I began to relax when I finally understood that the Brethren of our meetings did not have any power over my life, my mind or my spirit. What is disturbing me now is that men like them have maneuvered themselves into power in our country which was founded on the principle that freedom of conscience was a profound human right. But these men do not believe that. I heard one interviewed on CNN shortly before the election. He said 'truth is not a democracy.' This statement scares me. I can not disagree with its plain meaning: that truth by its nature is not something which can be determined by majority agreement. But that was not the context in which this man spoke. The only ‘truth’ he was interested in was that which is defined by his Fundamentalist Doctrine and his implication was that those ‘truths’ needed to be imposed from above on all citizens. I remember how painful, how damaging to personal, familial and community relationships the power of excommunication was when the Bible Meetings I was raised in were disintegrating twenty years ago. It gives me shivers to imagine any of those Brethren having the power of life and death over those who disagreed with them? It has happened before in the history of the church. Many times. It had happened within the memory of America’s founders, which is why they created the separation of church and state. The state should not have power over people's consciences.

But the Fundamentalists who are now gaining power in the government have as their highest priority to abolish the separation of church and state. Once they have done that it won't be long before they begin to use their power over other Christians who disagree with them. The state has the power of the death penalty. They have other powers as well. Excommunication used at the level of the state would mean that dissenters could be denied things like jobs, voting rights, food stamps and other government aid, passports, bank credit, mortgages, public office, positions as teachers, civil service and other government jobs, business licenses, building permits, custody of their children, etc.

It is the Fundamentalist theology that I cannot assent to. It is their definition of ‘god.’ their definition of ‘doctrine,’ and their definition of ‘Christian’ that I opt out of. As long as they did not have the power and as long as their version was not the common understanding of the meaning of 'Christian' I still felt safe to think of myself as Christian. Now I feel a shame attached to that name. And not because I am ashamed of Christ or Jesus. But because I am ashamed of the arrogance, the mean-spiritedness, the narrow-mindedness, the hate-mongering, the warmongering, and the fear-mongering of those who have currently commandeered the common understanding of the meaning of 'Christian'--at least here in America and thus how American Christians are being perceived world wide.. And that is why I feel the need to join the ranks of the dissenters while it is still possible to do so without incurring dire consequences. Since word craft has been the gift I have been entrusted with and coupled with my strong sense of justice and my empathy with the vulnerable it could be a powerful force for re-awakening the American conscience. Not to mention the Christian conscience. I now feel obligated to use it thus.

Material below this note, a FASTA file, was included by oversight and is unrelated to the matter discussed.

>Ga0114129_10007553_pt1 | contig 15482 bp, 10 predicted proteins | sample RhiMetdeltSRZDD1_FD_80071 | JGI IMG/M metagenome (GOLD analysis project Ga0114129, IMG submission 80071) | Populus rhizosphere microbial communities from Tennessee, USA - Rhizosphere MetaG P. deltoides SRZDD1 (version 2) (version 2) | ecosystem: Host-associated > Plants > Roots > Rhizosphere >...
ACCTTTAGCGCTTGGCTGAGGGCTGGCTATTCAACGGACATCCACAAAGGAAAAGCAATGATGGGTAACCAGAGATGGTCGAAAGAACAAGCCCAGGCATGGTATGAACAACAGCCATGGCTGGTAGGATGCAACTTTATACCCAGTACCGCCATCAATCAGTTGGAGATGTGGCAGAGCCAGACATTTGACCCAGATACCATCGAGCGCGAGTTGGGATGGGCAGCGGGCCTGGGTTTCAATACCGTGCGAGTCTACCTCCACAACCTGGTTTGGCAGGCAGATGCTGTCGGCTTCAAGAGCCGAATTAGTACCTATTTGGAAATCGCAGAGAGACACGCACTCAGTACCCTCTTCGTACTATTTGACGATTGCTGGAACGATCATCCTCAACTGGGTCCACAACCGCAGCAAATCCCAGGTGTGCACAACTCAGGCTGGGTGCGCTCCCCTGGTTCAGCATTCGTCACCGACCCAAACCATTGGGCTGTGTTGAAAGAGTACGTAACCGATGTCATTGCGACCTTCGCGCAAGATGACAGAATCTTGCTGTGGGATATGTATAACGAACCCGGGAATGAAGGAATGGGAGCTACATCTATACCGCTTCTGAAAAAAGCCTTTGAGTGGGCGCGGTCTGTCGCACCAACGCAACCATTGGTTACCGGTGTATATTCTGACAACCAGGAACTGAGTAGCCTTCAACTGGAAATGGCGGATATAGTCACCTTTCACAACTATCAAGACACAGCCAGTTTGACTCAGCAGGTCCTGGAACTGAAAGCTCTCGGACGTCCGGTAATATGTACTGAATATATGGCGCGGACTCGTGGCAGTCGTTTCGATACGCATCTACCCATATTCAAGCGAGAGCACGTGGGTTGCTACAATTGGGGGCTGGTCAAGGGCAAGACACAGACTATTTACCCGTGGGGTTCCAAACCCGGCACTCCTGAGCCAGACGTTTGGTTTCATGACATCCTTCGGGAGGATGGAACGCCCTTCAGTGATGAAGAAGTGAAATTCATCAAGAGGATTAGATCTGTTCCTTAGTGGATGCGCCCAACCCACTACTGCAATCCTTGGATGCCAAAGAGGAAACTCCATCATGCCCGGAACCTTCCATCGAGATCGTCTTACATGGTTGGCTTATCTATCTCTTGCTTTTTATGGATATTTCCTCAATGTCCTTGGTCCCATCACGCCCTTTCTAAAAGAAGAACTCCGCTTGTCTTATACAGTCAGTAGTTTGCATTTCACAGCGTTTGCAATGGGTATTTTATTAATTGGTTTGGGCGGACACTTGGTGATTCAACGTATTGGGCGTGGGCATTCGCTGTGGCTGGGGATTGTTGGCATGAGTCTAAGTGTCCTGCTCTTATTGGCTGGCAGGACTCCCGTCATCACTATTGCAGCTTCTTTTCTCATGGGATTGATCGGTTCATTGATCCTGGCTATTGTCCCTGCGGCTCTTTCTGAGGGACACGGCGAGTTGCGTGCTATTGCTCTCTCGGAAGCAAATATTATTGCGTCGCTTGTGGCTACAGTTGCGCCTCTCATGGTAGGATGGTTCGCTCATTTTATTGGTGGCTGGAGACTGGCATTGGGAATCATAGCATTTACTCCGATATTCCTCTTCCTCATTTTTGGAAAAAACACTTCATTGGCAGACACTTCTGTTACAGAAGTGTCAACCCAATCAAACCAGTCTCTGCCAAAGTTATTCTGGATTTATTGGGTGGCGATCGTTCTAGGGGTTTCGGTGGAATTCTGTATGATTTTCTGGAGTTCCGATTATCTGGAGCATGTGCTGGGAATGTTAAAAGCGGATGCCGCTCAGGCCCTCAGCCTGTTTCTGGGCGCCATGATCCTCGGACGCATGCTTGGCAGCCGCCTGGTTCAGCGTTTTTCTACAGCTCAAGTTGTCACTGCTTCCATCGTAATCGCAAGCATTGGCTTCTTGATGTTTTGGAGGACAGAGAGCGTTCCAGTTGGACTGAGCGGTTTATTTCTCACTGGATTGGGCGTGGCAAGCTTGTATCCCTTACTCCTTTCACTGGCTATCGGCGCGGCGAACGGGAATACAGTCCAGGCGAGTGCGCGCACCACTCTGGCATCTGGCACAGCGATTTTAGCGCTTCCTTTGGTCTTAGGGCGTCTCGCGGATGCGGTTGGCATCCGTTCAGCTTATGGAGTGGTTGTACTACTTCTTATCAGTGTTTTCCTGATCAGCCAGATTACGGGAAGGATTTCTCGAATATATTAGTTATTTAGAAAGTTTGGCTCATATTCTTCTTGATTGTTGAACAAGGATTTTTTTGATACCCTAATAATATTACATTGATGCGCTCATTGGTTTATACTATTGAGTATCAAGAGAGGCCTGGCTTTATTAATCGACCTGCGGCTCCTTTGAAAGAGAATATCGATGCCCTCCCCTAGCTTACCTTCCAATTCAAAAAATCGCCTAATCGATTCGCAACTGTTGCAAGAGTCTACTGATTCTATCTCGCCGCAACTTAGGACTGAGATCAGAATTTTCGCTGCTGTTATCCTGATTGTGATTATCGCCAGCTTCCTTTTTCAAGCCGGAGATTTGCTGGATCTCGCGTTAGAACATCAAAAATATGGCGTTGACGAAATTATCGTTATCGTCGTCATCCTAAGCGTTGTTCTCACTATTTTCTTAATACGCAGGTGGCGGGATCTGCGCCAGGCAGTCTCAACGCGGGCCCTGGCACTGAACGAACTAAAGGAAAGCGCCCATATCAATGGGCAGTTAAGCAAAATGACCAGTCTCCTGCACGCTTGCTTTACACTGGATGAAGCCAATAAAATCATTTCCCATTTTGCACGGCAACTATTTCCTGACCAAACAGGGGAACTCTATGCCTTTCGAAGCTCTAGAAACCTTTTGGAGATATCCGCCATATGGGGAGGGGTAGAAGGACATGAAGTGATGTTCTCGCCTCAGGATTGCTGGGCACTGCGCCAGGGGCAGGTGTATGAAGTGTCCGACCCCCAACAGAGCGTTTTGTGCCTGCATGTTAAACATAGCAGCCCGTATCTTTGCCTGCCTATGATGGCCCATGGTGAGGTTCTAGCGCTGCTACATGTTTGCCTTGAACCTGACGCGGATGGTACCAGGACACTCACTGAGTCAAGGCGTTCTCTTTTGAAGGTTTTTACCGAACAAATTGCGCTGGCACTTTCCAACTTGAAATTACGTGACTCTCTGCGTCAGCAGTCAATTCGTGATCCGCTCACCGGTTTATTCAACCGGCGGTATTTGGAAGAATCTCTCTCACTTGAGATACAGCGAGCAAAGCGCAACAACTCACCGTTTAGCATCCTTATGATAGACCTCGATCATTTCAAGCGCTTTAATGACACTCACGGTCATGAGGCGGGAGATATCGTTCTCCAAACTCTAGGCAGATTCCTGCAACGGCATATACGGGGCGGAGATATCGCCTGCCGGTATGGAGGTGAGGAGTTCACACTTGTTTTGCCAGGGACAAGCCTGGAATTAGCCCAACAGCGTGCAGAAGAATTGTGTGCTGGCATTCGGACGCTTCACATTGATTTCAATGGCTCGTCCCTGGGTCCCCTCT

I have been watching developments in America over the last twenty years--Reagan's second term on--and I have been seeing a pattern developing that is very similar to the rise to power of the Nazi’s in Germany after W.W. I And I am tired of just watching with trembling bones. It may be comforting to think that this fear is generated by my being hoodwinked by my sources of information--books, Internet, mainstream media etc. But, having once had to take back by force of will the authority over my own mind from inimical ideologies, I have been sensitized to the potential, which makes it unlikely. As does my extensive research into how knowledge is communicated in its various forms from the structure of language to the ligaments of rhetoric. I have studied logic and the uses of logical fallacies in propaganda and I have learned how to tell the difference between fact and opinion. I am a cynic and a skeptic when it comes to these things. That's why I like to trace the source material as far back as possible to primary sources or primary established facts before I solidify my opinion. But my opinion seldom gets solidified beyond the stage of Jell-O since I do not believe that humans have the capability of knowing anything with absolute certainty. I have learned how to get a sense of the underlying philosophy of a writer from the way they organize and present their material, how they use facts and the spirit that infuses their words. I am not easily snookered.